India’s GDP is expected to grow at 7.3 per cent in the 2018-19 fiscal year, and 7.5 per cent in the following two years, the World Bank has forecast, attributing it to an upswing in consumption and investment. The forecast for India comes at a time when the World Bank projected moderation of global growth from three per cent last year to 2.9 per cent this year, as one of its top officials described the current situation of the world economy as “darkening of the skies”.
The World Bank said India will continue to be the fastest-growing major economy in the world.
China’s economic growth is projected to slow down to 6.2 each in 2019 and 2020 and 6 per cent in 2021, according to the January 2019 Global Economic Prospects report released by the World Bank on Tuesday. In 2018, the Chinese economy is estimated to have grown by 6.5 per cent as against India’s 7.3 per cent. In 2017, China with 6.9 per cent growth was marginally ahead of India’s 6.7 per cent, mainly because the slowdown in the Indian economy due to demonetisation and implementation of the Goods and Services Tax (GST), the World Bank report said.
“India’s growth outlook is still robust. India is still the fastest-growing major economy,” World Bank Prospects Group Director Ayhan Kose told PTI in an interview. “With investment picking up and consumption remaining strong, we expect India to grow 7.3 per cent in the 2018-2019 fiscal year, and average 7.5 per cent in 2019 and 2020. India registered quite a bit of pick-up in doing business ranking. The growth momentum is there (in India),” Kose told PTI.
In India, the growth has accelerated, driven by an upswing in consumption, and investment growth has firmed as the effects of temporary factors wane, the World Bank said in Global Economic Prospects. Domestic demand has strengthened as the benefits of structural reforms such as GST harmonisation and bank recapitalisation take effect.
“India’s growth accelerated to an estimated 7.3 per cent in FY2018/19 (April to March) as economic activity continued to recover with strong domestic demand. While investment continued to strengthen amid the GST harmonisation and a rebound of credit growth, consumption remained the major contributor to growth,” the World Bank said. Private consumption is projected to remain robust, and investment growth is expected to continue as the benefits of recent policy reforms begin to materialise and credit rebounds.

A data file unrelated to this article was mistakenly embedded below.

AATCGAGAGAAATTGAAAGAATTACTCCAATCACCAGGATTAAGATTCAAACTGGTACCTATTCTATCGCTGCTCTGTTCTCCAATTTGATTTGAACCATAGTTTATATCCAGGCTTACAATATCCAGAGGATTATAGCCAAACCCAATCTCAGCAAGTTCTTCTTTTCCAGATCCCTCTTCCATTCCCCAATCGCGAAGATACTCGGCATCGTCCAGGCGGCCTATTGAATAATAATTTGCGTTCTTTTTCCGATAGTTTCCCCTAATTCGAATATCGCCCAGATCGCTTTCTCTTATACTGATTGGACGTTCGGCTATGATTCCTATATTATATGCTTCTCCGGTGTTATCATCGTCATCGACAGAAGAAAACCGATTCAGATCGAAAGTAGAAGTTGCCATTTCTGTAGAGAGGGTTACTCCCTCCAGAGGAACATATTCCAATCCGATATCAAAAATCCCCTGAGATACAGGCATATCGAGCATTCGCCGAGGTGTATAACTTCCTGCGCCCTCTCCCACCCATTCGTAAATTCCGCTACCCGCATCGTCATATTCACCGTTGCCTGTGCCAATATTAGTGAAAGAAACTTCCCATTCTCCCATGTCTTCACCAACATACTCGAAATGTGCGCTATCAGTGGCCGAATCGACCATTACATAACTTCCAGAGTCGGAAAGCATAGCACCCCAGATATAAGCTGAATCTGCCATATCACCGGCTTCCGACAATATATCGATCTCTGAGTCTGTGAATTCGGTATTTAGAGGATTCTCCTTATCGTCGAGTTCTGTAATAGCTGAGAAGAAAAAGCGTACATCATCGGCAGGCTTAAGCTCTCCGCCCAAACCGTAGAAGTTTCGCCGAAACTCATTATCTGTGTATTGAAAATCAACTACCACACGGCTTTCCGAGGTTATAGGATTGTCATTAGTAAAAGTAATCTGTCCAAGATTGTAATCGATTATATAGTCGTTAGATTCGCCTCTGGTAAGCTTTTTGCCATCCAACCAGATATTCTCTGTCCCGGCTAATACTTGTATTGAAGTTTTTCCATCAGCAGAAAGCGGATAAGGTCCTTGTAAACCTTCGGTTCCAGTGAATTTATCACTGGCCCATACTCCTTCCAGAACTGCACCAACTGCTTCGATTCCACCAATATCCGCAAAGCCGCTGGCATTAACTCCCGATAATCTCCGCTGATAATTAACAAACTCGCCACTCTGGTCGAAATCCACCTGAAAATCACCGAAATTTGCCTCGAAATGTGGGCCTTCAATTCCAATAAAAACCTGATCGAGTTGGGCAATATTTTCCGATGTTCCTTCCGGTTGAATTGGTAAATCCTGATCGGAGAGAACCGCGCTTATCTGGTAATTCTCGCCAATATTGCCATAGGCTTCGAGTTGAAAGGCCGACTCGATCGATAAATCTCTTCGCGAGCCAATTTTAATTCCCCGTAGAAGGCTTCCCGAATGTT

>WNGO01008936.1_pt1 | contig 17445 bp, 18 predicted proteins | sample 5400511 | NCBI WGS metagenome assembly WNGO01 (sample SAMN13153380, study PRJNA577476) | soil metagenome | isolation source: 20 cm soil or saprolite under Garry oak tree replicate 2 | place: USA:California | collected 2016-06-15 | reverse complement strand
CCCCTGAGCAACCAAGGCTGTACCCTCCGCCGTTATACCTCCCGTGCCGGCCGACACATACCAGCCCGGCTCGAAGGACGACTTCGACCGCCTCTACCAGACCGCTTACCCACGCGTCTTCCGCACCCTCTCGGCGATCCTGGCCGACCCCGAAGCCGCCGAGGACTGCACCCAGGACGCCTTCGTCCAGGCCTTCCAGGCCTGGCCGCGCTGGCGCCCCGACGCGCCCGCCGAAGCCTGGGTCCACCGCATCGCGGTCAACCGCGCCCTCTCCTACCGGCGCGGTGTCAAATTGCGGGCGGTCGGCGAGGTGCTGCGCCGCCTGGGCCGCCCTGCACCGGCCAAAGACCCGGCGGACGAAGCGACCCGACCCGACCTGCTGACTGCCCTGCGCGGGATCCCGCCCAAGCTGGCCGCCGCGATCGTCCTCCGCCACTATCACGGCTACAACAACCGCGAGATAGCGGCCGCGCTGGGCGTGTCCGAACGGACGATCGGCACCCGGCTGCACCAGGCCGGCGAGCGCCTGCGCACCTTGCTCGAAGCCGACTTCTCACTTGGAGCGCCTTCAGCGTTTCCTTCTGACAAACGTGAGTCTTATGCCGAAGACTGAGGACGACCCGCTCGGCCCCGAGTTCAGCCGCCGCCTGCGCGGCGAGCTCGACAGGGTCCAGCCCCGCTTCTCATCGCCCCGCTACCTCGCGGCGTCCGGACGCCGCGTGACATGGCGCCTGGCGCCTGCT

Strong domestic demand is envisioned to widen the current account deficit to 2.6 per cent of GDP next year. Inflation is projected to rise somewhat above the midpoint of the Reserve Bank of India’s target range of 2 to 6 per cent, mainly owing to energy and food prices, the World Bank said.
It said in India the recent introduction of the GST and steps toward demonetisation are expected to encourage a shift from the informal to the formal sector. “India’s recent growth numbers suggest that the economy remains robust despite temporary setbacks (due to demonetisation and GST),” Kose said.
The World Bank’s estimate suggest that India’s potential growth rate is around seven per cent, and this is expected to remain around seven per cent, he said in response to a question. “The fact that the Indian economy is being able to deliver growth slightly above its potential is a very good sign,” he added.
Refraining from commenting on the economic performance of the Narendra Modi Government in an election year, the World Bank official said growth performance of India as compared with other emerging markets has been quite impressive. “India’s growth performance has been quite impressive. Year after year, it has delivered strong numbers around its potential growth,” he said.
Global Economic Prospects gives a bleaker picture for the global economy. “Global growth is slowing and risks are rising. We think that skies are darkening over the global economy,” Kose said.
According to Global Economic Prospects, global economic growth is projected to soften from a downwardly revised 3 per cent in 2018 to 2.9 per cent in 2019 amid rising downside risks to the outlook. International trade and manufacturing activity have softened, trade tensions remain elevated, and some large emerging markets have experienced substantial financial market pressures, Global Economic Prospects said.
The World Bank said growth among advanced economies is forecast to drop to two per cent this year. Slowing external demand, rising borrowing costs, and persistent policy uncertainties are expected to weigh on the outlook for emerging market and developing economies.